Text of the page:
Kindness Doesn’t Cost A Thing

For a moment, let’s forget about handing a penny to a homeless person, creating soup schemes for kids at your neighborhood homeless shelter, giving out free tablets to primary school learners or awarding bursaries for high school graduates, let us just go back to the basics.

Funding an international plumbing company to install water pipes in Africa means nothing if you do not know the basics of kindness, and the gift of giving love; because it is far valuable than Mustangs and diamonds.
It is now that I realize the importance of being kind, I have recently started working for a Walmart shop and the cashiers are treating us (me and the other new guys) like trash.
Back to the basics, it is really hypocritical to smile at your preacher at church if you fail to smile at the person you work with every day.
Not that I really need much from them, but I just feel it’s standard workplace behavior to be welcoming to new staff so they can adapt quickly, experience a healthy working environment, and not be afraid to talk to you when they need something.

Kindness isn’t only giving out money or free food, but it is also about having the best intentions at heart, smiling genuinely, reaching out to others first and offering your services without even thinking twice whenever they are needed.
How much does that cost?

It has gotten to the point where some of my new colleagues are adopting this attitude as well. Today I heard someone saying “if you give me sh*t attitude I’ll give you that sh*t attitude back”, and it just sounded destructive to me, only kindness inspires kindness. Fighting fire with fire ends up burning everyone, burning bridges compromises mobilization, and being kind to an unkind person shows that that you genuinely have the best intentions at heart, and you are willing to go to all ends for this interaction to be as healthy as possible, and that will not kill you either.

Kindness doesn’t cost a thing.

Conversations With Lucy #04

ME: Today I want to talk about materialism.
LUCY: Okay, what about it?
ME: I really do not have much, but as soon as my circumstances change, I really want to own skyscrapers for the heck of it, wear Tom Ford suits and smell of Gucci perfumes. And I often worry that it makes me a shallow person.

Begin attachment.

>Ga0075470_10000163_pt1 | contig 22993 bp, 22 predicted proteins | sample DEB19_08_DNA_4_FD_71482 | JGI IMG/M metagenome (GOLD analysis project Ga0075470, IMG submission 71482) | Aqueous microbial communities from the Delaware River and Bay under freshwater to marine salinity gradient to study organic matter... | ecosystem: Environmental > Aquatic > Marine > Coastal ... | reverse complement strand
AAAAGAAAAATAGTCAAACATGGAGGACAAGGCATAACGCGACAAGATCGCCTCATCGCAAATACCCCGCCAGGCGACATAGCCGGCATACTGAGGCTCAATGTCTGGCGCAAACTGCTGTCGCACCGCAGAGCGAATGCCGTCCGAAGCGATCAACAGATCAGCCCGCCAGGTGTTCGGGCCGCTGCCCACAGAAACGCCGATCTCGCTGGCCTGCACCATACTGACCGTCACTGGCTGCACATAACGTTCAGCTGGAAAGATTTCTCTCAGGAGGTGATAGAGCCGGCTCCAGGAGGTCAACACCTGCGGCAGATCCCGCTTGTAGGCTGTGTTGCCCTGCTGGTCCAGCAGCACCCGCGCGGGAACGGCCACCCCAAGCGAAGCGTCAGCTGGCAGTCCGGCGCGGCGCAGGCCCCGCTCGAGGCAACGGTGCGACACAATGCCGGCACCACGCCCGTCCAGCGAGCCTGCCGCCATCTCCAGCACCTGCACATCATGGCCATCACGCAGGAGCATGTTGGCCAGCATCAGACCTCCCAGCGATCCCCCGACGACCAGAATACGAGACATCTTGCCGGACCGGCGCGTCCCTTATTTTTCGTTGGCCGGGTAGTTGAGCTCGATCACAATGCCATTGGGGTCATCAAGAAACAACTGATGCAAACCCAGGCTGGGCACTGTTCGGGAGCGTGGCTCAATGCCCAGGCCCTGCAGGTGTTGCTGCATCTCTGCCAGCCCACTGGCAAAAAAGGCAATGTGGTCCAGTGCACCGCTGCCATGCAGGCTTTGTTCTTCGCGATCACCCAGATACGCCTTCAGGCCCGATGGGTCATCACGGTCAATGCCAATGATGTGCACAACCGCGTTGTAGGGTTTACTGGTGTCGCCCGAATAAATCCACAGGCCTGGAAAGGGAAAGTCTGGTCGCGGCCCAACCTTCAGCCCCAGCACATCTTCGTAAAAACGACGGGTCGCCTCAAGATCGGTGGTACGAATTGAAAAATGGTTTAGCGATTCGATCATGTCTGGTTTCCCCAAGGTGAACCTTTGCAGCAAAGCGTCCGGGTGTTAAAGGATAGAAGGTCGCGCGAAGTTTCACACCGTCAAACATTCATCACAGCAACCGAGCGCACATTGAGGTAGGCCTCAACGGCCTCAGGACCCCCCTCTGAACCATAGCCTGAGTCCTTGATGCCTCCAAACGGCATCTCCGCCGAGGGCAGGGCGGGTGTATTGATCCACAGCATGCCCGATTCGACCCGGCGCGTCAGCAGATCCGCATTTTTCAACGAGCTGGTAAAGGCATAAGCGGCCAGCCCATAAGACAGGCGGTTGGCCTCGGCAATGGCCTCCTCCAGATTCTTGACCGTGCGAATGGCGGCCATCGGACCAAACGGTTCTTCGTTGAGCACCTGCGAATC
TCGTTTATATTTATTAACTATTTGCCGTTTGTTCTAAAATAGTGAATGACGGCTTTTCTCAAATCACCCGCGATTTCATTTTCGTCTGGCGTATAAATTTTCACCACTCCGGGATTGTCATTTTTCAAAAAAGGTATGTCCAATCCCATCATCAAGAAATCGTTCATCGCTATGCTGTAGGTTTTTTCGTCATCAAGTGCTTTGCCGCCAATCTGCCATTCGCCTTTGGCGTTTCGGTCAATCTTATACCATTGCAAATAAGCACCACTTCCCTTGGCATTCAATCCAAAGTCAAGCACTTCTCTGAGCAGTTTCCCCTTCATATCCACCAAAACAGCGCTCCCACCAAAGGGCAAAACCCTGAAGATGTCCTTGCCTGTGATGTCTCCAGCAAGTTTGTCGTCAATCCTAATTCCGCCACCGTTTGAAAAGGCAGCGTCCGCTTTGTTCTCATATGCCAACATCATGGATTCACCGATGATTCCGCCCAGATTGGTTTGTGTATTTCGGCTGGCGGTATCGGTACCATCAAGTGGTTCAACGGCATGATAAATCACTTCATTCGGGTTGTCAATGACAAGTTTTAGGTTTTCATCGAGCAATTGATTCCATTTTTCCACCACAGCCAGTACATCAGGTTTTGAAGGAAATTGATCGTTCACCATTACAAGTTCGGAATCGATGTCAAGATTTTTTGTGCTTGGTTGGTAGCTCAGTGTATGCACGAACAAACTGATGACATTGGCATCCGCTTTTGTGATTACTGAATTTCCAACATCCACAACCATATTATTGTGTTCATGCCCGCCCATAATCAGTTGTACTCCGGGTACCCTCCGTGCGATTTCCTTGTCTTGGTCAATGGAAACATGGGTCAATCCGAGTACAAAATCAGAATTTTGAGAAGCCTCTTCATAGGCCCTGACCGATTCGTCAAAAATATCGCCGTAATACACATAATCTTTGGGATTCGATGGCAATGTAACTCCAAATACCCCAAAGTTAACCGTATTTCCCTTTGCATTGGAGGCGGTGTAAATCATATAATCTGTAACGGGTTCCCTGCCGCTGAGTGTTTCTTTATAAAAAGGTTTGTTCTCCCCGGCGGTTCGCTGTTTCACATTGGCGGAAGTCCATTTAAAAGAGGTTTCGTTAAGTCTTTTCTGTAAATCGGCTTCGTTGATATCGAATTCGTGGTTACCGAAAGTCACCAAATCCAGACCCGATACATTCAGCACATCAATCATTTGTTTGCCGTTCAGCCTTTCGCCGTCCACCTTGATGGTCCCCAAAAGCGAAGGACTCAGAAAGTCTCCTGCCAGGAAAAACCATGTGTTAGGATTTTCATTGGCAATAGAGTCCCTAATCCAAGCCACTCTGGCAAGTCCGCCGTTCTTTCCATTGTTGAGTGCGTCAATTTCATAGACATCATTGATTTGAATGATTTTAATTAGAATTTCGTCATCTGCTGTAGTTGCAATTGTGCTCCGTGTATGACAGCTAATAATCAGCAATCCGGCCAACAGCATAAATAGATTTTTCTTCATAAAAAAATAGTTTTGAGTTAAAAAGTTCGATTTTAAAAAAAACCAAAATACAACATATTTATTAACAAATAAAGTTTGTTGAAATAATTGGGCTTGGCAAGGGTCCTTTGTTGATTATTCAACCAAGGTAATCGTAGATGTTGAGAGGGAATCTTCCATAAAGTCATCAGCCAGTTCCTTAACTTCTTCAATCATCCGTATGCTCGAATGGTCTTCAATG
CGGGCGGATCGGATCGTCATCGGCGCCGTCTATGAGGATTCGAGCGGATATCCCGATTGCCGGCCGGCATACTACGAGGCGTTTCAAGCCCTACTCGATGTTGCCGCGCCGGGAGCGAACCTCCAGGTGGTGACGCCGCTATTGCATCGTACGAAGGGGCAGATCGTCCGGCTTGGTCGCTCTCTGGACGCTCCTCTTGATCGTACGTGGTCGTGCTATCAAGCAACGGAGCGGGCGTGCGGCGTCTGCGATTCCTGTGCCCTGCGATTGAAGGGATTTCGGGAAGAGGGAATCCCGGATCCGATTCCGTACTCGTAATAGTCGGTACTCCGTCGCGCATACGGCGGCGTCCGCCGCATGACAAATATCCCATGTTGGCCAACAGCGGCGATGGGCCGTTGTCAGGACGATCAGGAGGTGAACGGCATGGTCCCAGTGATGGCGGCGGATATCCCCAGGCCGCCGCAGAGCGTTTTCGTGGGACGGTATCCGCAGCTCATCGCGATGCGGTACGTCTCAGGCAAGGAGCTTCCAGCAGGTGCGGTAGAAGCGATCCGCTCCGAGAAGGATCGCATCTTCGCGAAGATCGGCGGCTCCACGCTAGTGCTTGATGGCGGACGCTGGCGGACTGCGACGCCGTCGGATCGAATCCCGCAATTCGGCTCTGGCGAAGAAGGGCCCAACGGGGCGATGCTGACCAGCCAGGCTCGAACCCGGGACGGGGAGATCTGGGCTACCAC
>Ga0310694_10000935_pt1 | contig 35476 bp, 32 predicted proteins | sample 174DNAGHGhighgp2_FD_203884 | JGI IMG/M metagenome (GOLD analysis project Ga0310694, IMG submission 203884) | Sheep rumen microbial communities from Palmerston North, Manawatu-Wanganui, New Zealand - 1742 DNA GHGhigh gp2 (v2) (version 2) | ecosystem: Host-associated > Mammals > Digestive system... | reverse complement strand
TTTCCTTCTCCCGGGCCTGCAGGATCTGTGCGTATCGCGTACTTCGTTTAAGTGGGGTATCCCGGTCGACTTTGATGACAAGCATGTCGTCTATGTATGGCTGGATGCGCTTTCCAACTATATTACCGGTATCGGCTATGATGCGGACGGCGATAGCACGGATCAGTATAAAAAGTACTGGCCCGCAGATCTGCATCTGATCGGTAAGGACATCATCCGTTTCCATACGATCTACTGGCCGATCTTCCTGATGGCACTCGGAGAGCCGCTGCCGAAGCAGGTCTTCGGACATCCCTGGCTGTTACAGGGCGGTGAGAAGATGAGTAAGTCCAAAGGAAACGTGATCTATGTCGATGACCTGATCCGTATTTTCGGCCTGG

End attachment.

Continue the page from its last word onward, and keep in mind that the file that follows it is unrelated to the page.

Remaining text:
LUCY: Why would it?
ME: (looks down) Because the society perceives materialistic people to be.
LUCY: (looks up) The society looks down on people who let their materialistic possessions define them.
ME: (rolling eyes) But, what does that even mean?
LUCY: It means that a Gucci perfume remains just that, a Gucci perfume. It doesn’t make you any better anyhow than the person with a much cheaper one, if any at all. The thing about materials is, they serve a purpose, to make life easier or luxurious whatsoever, and as long as you acquire them for that use only, you’re still on the right track I guess, but the moment you use them to feel superior and more entitled to attention and respect than other people, then you’re getting derailed.
ME: (smiling) So there is nothing wrong with being materialistic then?
LUCY: Yes, only if you can afford that lifestyle. The problem is the price most people often pay for it, they often acquire it at the expense of other people, and that is not right.
ME: So rich people are evil?
LUCY: Being evil or not has nothing to do with your financial status, it’s in your heart. The thing about evilness is it is just an ill thought, whether exercised or otherwise.
ME: So, rich people do not have a responsibility towards the poor?
LUCY: They do, in the every same way the poor have the same responsibility towards each other, most importantly, towards themselves. Help another person in any and every way you can when you can, but always remember, their insolvency can only be truly averted by them and no one else, not even the “rich” (air quotations).
ME: Thank you so much Lucy (rubbing hands in excitement), but I feel like we’re drifting away from the topic now. So let me ask this once again, there is anything wrong with wanting to be rich?
LUCY: No, as much as there is nothing wrong with not wanting to be rich as well.
ME: So, it doesn’t make one shallow then?
LUCY: No it doesn’t, as much as being covered in rags would not make the next man any “deeper” than you, or me for that matter.
ME: So, loving materialistic possessions is okay then?
LUCY: (smiles) As long as you still love people more.
ME: Damn, okay, this is getting “deep” (imitates Lucy’s famous air quotations)……….. (thinks for a moment) So tell me, does it really mean…………………………………